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Western Gray Kangaroo (Macropus fuliginosus) Fact Sheet: Managed Care

Western Gray Kangaroo (Macropus fuliginosus)

History of Managed Care

Kangaroos in zoos, general

  • 1789: Live kangaroos arrived in Britain and France (Simons 2013)
  • 1820s: Kangaroos exhibited in the U.S. (Simons 2013)
  • By the 1850s (Simons 2013)
    • Kangaroo exhibited in zoological gardens and traveling menageries in the British Isles; also kept in private collections
    • British now well-acquainted with kangaroos; allusions incorporated into culture, including Charles Dickens’ David Copperfield
  • 1892: ‘Boxing kangaroo’ exhibited at the Royal Aquarium, London (Simons 2013)
    • Like dog fights, “boxing kangaroo” matches still occur today and are the subject of much outrage from animal welfare advocates
  • Escaped kangaroos and wallabies have formed small, feral colonies; reported in Britain, France, Hawaii, etc. (Simons 2013)

San Diego Zoo and Safari Park

  • 1923: Early on, the San Diego Zoo brought kangaroos into its collection (Stephenson 2015a)
  • 1925: 40 kangaroos arrived at the San Diego Zoo, as part of a large shipment of animals from Australia (San Diego Zoo Global History Timeline; Stephenson 2015a)
  • 1994: Kangaroo Encounter, an interactive exhibit, opened at the San Diego Zoo Safari Park (Stephenson 2015b)
  • 2004: Red kangaroos debuted at the Conrad Prebys Australian Outback exhibit
  • 2018: Western gray kangaroos featured in the Safari Park’s Walkabout Australia exhibit



  • Some gray kangaroos form close social bonds in managed care (Staker 2006)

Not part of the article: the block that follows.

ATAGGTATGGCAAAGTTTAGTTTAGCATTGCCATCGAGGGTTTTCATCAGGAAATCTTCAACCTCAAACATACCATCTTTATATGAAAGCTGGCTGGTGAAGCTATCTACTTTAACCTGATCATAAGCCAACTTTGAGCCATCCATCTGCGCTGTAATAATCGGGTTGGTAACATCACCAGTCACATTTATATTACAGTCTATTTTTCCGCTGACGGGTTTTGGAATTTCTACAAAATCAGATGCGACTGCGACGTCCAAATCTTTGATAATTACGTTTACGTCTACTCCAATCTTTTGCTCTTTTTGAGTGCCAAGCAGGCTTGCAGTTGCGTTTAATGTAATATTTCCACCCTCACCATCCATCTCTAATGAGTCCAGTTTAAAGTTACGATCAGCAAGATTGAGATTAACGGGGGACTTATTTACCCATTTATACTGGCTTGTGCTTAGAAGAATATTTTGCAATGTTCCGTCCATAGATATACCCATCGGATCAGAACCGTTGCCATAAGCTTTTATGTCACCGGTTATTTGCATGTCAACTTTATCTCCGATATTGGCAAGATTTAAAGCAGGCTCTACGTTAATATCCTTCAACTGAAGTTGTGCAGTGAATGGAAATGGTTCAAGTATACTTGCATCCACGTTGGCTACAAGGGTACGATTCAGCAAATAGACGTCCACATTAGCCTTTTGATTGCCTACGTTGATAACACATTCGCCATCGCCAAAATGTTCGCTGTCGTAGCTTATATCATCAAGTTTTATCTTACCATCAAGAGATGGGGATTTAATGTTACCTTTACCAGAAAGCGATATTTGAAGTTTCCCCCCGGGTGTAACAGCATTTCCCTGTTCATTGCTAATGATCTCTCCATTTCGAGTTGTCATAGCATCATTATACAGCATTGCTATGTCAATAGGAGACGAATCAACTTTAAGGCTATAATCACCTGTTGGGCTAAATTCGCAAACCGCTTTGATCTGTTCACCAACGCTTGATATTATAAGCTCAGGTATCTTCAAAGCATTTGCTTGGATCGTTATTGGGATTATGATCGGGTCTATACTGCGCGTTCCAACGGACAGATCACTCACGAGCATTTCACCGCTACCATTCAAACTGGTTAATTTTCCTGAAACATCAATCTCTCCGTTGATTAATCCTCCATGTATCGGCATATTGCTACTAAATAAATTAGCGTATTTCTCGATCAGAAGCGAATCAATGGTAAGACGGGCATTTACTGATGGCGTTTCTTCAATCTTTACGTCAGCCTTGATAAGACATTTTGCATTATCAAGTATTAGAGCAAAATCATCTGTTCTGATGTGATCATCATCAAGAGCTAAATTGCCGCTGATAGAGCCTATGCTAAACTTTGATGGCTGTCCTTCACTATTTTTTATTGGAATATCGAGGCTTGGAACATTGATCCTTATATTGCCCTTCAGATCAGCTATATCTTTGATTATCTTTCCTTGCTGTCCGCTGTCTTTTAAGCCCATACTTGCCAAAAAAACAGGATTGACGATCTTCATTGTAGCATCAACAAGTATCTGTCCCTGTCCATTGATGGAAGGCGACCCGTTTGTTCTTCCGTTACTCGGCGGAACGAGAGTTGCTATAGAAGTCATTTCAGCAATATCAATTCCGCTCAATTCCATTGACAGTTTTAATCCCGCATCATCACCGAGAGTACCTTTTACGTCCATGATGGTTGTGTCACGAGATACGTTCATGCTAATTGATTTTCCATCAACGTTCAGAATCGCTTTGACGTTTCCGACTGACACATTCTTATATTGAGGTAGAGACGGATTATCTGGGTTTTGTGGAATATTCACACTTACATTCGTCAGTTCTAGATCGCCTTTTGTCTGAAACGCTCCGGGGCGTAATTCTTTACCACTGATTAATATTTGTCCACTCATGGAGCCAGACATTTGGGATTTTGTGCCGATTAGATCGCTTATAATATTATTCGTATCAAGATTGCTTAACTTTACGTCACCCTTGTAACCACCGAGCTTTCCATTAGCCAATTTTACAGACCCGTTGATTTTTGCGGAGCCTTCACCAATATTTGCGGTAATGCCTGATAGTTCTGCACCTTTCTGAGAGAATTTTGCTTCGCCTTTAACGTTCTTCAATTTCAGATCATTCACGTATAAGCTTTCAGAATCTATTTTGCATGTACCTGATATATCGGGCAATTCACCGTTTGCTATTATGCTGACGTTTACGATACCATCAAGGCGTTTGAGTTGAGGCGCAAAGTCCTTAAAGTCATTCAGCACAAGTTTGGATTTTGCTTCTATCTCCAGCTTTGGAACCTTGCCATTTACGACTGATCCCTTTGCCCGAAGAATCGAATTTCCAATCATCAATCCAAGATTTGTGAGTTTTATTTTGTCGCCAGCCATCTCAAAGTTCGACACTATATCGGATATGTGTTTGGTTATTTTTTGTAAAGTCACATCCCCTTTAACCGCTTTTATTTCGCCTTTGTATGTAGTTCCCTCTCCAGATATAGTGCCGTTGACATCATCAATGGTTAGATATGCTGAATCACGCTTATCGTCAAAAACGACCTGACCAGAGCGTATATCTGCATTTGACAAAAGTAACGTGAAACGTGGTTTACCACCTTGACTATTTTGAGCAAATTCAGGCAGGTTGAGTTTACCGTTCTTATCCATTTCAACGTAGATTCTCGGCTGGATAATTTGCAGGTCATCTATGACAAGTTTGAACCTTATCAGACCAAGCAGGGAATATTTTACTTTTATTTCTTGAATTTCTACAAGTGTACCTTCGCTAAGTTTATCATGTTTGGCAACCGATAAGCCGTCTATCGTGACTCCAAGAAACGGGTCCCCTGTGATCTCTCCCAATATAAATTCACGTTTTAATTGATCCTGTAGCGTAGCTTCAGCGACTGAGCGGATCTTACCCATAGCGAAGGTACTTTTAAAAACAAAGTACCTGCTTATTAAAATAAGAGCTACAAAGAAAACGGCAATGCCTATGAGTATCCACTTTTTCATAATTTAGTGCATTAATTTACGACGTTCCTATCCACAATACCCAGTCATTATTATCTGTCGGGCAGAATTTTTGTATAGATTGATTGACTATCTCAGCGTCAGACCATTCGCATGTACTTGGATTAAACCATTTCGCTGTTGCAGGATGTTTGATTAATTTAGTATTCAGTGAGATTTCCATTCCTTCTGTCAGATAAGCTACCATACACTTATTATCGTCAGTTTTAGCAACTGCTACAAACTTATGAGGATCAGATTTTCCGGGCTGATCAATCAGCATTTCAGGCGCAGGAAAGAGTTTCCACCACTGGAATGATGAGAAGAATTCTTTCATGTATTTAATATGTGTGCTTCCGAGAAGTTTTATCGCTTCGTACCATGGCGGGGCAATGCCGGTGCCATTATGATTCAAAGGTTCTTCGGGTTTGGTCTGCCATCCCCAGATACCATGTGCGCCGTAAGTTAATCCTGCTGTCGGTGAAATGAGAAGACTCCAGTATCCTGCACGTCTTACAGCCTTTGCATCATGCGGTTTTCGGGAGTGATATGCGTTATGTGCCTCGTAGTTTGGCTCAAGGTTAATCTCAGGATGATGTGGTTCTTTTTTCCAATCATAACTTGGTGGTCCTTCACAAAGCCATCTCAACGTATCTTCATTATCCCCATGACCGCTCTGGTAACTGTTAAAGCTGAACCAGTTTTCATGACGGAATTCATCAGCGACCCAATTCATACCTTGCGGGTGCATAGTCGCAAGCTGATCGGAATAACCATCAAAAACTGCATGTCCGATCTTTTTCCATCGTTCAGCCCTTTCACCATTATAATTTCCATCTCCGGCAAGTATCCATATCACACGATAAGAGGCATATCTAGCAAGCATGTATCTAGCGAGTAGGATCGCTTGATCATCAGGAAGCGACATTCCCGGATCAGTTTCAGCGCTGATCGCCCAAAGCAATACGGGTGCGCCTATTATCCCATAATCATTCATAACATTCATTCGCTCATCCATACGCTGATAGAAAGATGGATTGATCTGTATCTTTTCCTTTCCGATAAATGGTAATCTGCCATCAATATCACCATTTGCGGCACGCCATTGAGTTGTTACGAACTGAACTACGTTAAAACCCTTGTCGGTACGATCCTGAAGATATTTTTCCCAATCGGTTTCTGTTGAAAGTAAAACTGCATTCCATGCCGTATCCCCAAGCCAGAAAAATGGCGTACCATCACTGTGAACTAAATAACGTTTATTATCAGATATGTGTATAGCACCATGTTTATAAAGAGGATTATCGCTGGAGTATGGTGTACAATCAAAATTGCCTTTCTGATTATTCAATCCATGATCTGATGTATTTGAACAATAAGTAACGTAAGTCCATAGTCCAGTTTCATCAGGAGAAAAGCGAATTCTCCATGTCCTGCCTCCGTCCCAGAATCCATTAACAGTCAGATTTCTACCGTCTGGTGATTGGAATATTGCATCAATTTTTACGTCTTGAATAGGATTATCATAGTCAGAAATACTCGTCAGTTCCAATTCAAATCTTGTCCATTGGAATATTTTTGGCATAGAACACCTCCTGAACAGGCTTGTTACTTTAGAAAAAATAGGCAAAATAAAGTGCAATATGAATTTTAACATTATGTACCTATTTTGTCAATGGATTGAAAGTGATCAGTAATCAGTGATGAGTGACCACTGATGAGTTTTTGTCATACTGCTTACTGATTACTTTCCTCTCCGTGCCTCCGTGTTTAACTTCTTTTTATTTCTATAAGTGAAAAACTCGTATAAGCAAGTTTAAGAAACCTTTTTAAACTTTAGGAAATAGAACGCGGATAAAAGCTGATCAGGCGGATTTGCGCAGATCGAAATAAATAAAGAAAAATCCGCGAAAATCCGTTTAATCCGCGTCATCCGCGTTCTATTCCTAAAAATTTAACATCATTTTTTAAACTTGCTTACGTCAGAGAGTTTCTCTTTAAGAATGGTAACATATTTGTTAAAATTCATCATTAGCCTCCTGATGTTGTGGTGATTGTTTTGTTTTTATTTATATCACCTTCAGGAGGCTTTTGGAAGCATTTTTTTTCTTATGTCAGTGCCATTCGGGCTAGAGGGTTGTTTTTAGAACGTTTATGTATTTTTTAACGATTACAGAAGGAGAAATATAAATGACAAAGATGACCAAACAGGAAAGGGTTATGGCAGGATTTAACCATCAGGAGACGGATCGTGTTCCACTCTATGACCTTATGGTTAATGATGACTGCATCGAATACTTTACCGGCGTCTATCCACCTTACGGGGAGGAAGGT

Diet in managed care

  • Grasses, leaves, herbs, supplemented with small amounts of produce and grains (Staker 2006)
  • Mineral licks; magnesium important for kangaroo nutrition (Staker 2006)

Shelters and enclosures

  • Increasingly, kangaroos in zoos are housed in free-ranging (minimal barrier) exhibits to allow visitors to observe and interact with them more closely (Sherwen et al. 2015)
    • Enclosure design and availability of retreat space are important
    • One study, Sherwen et al. (2015), found that zoo visitors in these minimal barrier-type exhibits did not negatively impact the welfare of Kangaroo Island gray kangaroos
      • Measured as levels of avoidance behaviors and aggression when exposed to relatively small numbers of visitors

Breeding in managed care

  • Caring for young, orphaned joeys (Staker 2006)
    • Suckling is essential to joey development: prevents stress, stimulates salivary glands, and aids in digestion
    • Low-lactose formula is fed around the clock
    • Joeys kept warm with electric blankets, heating pads, and other heat sources
    • Joeys must remain well hydrated; their skin must not become too dry
    • Substitute pouch helps the joey conserve energy and feel safe
  • As a highly social species, young joeys should be raised with other gray kangaroos or macropods (Staker 2006)
    • Being part of a group promotes physical and social development, confidence, and social bonding
    • Very dependent on caretakers if raised singly
  • Dominant male very protective of his group of females (Staker 2006)
    • Females choose their mates—it is not always the dominant male

Enrichment and training (Staker 2006)

  • Exercise and sunshine necessary for healthy development of joeys, especially for development of bones, muscles, and the tendons used in hopping
    • Joeys will not leave the pouch unless coaxed; must be encouraged out of the pouch and be active for proper development
  • Social activity (from living in a group of kangaroos)
  • Tactile enrichment items, such as balls or stuffed animals
  • Objects for sparring or kicking
    • Should be introduced when the joey is relatively young so they don’t see it as a threat
  • Access to water sources
  • Enjoy being scratched by keepers on their chest and under their chin

Western Gray Kangaroo

Western gray kangaroo grasping a tree branch at the San Diego Zoo Safari Park

Increasingly, kangaroos in zoos are housed in large enclosures that allow visitors to observe and interact with them more closely.

Image credit: © San Diego Zoo Wildlife Alliance. All rights reserved.

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